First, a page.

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University physician researches concussions

CHRISTIAN MYERS | Friday, November 15, 2013

Boxing experts like to refer to the sport as “the sweet science,” but head University Physician Dr. Jim Moriarty is using the sport for some real science.

Moriarty said he has been studying the effectiveness of a variety of concussion diagnostic tests with members of the Men’s and Women’s Boxing Clubs as research subjects. 

Nate Walker, RecSports club sports program coordinator and boxing coach, said it makes sense for the boxing clubs to contribute to a better understanding of the “hot button issue” of concussions.

“There’s so much we don’t know about concussions, and we have a great sample size and the ability to collect data,” Walker said. “We’re hoping to be part of the solution, to be able to keep our boxers as safe as possible.”

Moriarty said the research project consists in administering common concussion tests, especially those medical professionals use during games, and then comparing the results of those tests to data collected from the bouts and reports of any confirmed concussions. 

The tests Moriarty evaluated are a computerized test provided by Axon Sports, the King-Devick test, the Sport Concussion Assessment Tool 2 (SCAT2), a balance test and a voice recognition test being developed by University researchers. 

Moriarty said it is important to determine just how accurate these testing methods are, how well they detect a concussion when one occurs and how well they rule out a concussion when one does not, so that team trainers and doctors can make the right decisions for athletes.

“Right now, these tests – King-Devick, SCAT2, balance, computerized assessment – are considered the standard of care, or the best procedure, for diagnosing concussions,” Moriarty said. “The key for us is if you’re a physician on the sidelines, you’d like to know the tests you’re running are reliable. There are symptoms that confirm concussions, but most people don’t have that. Most people have the lesser symptoms which cause you to have doubts whether you’re making the right choice or not.”

Two things that make this study unique are a control group comprised of boxers and getting “best effort” from the athletes, Moriarty said.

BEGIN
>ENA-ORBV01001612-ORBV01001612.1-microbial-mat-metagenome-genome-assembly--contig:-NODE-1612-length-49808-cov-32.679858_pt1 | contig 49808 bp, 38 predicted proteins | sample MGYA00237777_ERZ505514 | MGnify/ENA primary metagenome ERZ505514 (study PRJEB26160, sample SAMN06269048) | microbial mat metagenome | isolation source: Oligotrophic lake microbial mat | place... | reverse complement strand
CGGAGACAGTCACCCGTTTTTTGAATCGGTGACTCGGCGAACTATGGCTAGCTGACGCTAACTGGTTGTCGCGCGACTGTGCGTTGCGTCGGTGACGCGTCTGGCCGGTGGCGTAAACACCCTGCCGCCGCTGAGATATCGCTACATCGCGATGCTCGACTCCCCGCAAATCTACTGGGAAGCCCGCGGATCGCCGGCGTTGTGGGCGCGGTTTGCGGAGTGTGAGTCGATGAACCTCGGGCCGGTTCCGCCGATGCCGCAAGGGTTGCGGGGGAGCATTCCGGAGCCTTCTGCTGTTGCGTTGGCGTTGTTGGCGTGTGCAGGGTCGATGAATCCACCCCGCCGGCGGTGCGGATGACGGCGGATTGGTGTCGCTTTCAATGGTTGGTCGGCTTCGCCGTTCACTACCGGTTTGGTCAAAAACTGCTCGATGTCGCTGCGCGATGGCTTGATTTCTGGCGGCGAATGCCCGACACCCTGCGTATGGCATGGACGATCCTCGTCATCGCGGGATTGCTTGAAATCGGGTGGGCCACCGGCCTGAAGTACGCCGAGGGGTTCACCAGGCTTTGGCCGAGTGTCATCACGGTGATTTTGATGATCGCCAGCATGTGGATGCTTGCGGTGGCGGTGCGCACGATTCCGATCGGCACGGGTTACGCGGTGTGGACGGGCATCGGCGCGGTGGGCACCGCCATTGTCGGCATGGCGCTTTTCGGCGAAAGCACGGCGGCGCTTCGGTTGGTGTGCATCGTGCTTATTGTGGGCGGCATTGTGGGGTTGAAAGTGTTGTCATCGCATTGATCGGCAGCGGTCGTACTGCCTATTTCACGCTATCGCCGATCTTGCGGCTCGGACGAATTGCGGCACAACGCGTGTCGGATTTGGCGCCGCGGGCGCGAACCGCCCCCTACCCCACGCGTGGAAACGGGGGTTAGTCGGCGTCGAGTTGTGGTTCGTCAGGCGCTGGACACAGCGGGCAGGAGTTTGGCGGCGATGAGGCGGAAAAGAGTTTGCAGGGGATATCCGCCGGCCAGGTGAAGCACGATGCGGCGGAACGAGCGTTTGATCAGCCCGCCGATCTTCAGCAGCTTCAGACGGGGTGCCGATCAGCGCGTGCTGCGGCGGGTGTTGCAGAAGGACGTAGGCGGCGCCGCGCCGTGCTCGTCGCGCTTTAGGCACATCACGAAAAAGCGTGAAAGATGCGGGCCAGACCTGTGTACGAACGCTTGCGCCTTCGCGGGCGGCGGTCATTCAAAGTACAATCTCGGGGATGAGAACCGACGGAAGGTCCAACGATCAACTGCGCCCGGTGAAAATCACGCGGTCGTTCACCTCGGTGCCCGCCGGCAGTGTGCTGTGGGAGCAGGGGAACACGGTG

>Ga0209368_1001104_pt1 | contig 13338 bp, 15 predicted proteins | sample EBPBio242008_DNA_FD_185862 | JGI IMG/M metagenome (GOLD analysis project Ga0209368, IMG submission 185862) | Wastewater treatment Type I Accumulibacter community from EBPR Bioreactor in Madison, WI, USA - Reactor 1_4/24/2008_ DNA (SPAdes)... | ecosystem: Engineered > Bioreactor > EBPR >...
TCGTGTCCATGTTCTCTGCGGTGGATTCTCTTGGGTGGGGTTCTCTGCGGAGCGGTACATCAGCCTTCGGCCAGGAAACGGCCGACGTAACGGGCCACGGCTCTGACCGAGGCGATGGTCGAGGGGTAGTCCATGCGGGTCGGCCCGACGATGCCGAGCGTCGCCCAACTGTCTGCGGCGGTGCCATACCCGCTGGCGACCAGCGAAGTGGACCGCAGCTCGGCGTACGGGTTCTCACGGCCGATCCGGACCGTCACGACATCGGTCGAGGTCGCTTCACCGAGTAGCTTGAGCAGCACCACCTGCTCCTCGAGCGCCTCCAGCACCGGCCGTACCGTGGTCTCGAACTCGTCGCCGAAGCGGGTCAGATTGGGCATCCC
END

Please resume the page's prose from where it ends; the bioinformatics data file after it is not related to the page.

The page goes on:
Moriarty said most concussion studies compare the test results of people with concussions to people who didn’t suffer any head trauma. He said this made the Bengal and Barak Bout study important because it compares people who received blows to the head and suffered concussions to those who received blows to the head and did not suffer any concussions.

“You have to have a similar group of people to see if the tests really work,” Moriarty said. “One ought to be able to tell the difference between those who were hurt and those who were not.”

It was also “critical” that all the boxers gave their best effort on the baseline and subsequent tests, Moriarty said. “Best effort” on all the post-bout tests was ensured by requiring the boxers to take the tests after every bout and not allowing them to advance to the next round without passing the tests. He said the success of their strategies to elicit best effort is reflected in the fact that the results for losers and winners were comparable.

The “practice effect” was also an important part of the study, Moriarty said. The practice effect is the intuitive fact that “the more times you take a test the better you get at it” and it is important to take it into account when comparing an athlete’s baseline to his or her later results. Moriarty said requiring testing after every bout ensured everyone experienced the practice effect and it could accordingly be properly accounted for and analyzed.

Walker said in order to evaluate the possible causes of the various test results, the matches were videotaped and microchips that wirelessly transmit information about impact and rotational forces were inserted in the headbands and mouthpieces of the boxers.

Two important questions the study sought to answer by comparing the tapes and impact data with test results were “Does the number of hits matter?” and “Does it matter how hard you are hit?”, Moriarty said.

Moriarty said that from his review of the data thus far there does not seem to be a significant correlation between the number of punches or the impact force and the occurrence of a concussion. He said the data seems to indicate instead that everyone may have their own inherent “threshold” that determines what amounts and types of force will cause them to experience a concussion.

Moriarty said Bengal Bouts participants have been studied the last three years and Baraka Bouts participants for the last two. This year he said he is analyzing the accumulated data before obtaining more, but he said the testing will likely start up again in the future.

Walker said the computer test was mandatory, since there had to be some way to monitor all competitors for concussion symptoms, while participation in the other tests for the research project was voluntary for all student boxers. He said on the whole they were “very receptive” toward the research.

“We had a great turn out for men’s and women’s, with 200-plus men and about 100 women who chose to opt in,” Walker said.

Moriarty said there were also students who helped in administering the concussion tests. He said the work of these students was “outstanding” and integral to the research project.

Walker said it is important to keep the boxers in Bengal and Baraka Bouts safe so the programs can continue their humanitarian mission.

“We’re here to give an opportunity to help Holy Cross missions through boxing, no one is going pro,” he said. “Ultimately, we are working to make this a safer program because we’re trying to make a global impact.”

Contact Christian Myers at cmyers8@nd.edu